25 March 1966, the Jefferson Airplane and the Mystery Trend played a "rock & roll dance benefit" in support of the Vietnam Day Committee. Costing $1.50 to get in, the "peace trip" was held at Harmon Gym, on the campus of the University of California at Berkeley - the institution that, after Mario Savio's December 1964 "put your bodies on the gears" speech, had become the centre of American student radicalism, in particular the protests against the escalating Vietnam war.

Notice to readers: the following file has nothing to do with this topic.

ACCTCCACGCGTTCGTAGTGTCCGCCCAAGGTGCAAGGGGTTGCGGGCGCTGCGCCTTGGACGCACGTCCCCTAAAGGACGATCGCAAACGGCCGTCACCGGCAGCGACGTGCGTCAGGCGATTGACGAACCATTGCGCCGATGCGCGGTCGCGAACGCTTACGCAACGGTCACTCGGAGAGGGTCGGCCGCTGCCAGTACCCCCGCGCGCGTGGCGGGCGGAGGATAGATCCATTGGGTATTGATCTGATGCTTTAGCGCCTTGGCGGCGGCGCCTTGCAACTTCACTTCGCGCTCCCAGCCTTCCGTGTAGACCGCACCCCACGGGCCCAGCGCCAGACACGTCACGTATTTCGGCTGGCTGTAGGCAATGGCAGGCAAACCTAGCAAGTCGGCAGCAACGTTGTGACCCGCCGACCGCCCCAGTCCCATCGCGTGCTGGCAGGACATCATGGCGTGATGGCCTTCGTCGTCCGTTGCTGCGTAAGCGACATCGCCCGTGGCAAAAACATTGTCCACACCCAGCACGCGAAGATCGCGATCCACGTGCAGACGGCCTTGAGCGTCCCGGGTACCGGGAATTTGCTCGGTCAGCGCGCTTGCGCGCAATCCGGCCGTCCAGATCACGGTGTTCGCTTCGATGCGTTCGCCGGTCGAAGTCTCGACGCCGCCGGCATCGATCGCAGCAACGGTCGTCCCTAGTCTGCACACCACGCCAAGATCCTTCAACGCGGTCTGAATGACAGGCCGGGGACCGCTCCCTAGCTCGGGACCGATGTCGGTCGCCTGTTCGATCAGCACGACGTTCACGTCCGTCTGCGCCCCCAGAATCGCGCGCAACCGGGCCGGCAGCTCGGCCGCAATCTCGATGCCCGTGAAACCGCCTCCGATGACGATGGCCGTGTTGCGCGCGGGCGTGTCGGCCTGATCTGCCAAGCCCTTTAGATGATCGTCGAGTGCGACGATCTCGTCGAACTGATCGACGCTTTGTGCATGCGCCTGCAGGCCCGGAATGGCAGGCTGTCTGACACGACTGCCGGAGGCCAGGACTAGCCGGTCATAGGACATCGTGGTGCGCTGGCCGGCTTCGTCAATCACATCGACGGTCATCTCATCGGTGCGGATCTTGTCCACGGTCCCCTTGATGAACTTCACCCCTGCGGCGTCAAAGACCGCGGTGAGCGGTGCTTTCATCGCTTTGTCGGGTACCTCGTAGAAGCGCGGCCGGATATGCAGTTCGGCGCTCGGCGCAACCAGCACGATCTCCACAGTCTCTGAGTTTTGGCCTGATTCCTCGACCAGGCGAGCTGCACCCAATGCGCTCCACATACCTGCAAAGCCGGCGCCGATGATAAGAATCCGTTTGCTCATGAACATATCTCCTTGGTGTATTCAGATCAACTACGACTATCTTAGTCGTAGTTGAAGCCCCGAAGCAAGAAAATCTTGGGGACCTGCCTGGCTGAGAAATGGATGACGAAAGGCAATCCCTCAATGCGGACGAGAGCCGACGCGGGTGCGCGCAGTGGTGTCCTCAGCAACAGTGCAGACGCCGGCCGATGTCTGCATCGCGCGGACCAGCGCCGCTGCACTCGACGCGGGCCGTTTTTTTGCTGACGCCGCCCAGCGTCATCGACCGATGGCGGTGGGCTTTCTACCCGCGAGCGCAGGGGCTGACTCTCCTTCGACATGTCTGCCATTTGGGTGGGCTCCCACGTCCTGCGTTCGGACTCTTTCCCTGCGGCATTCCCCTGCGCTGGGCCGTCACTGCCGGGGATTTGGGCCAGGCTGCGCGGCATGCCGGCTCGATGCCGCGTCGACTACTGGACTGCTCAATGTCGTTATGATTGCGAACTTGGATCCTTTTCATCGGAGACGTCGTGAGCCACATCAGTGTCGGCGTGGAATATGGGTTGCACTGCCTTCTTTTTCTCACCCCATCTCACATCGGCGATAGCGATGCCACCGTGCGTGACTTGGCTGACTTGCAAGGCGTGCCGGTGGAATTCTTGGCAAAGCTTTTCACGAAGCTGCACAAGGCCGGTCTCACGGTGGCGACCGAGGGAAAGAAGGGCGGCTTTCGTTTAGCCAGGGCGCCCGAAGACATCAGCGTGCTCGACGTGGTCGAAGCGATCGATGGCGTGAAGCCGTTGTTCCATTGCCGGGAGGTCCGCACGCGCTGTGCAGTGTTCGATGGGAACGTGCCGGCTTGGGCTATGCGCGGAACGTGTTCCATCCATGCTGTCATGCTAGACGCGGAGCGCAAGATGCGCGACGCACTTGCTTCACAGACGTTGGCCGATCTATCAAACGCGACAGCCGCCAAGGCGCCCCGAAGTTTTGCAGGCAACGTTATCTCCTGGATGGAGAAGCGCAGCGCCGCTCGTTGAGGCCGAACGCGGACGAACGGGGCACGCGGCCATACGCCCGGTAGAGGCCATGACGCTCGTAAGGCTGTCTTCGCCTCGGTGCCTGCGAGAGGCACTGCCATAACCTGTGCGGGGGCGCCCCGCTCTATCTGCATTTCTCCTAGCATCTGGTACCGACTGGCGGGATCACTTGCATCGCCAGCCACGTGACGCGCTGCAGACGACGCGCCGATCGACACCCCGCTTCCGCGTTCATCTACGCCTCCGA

The event was one of several "peace rock" benefits held in the gym that spring that cemented the link between the politicos of Berkeley and the bohemians of the nascent San Franciscan music scene: others showcased the Grateful Dead, the Great Society, and the (original) Charlatans. Citing one of these shows, the columnist Ralph Gleason observed that the city was "on the verge of another dancing craze" such as had not happened "since the swing era". Nothing apparently untoward there.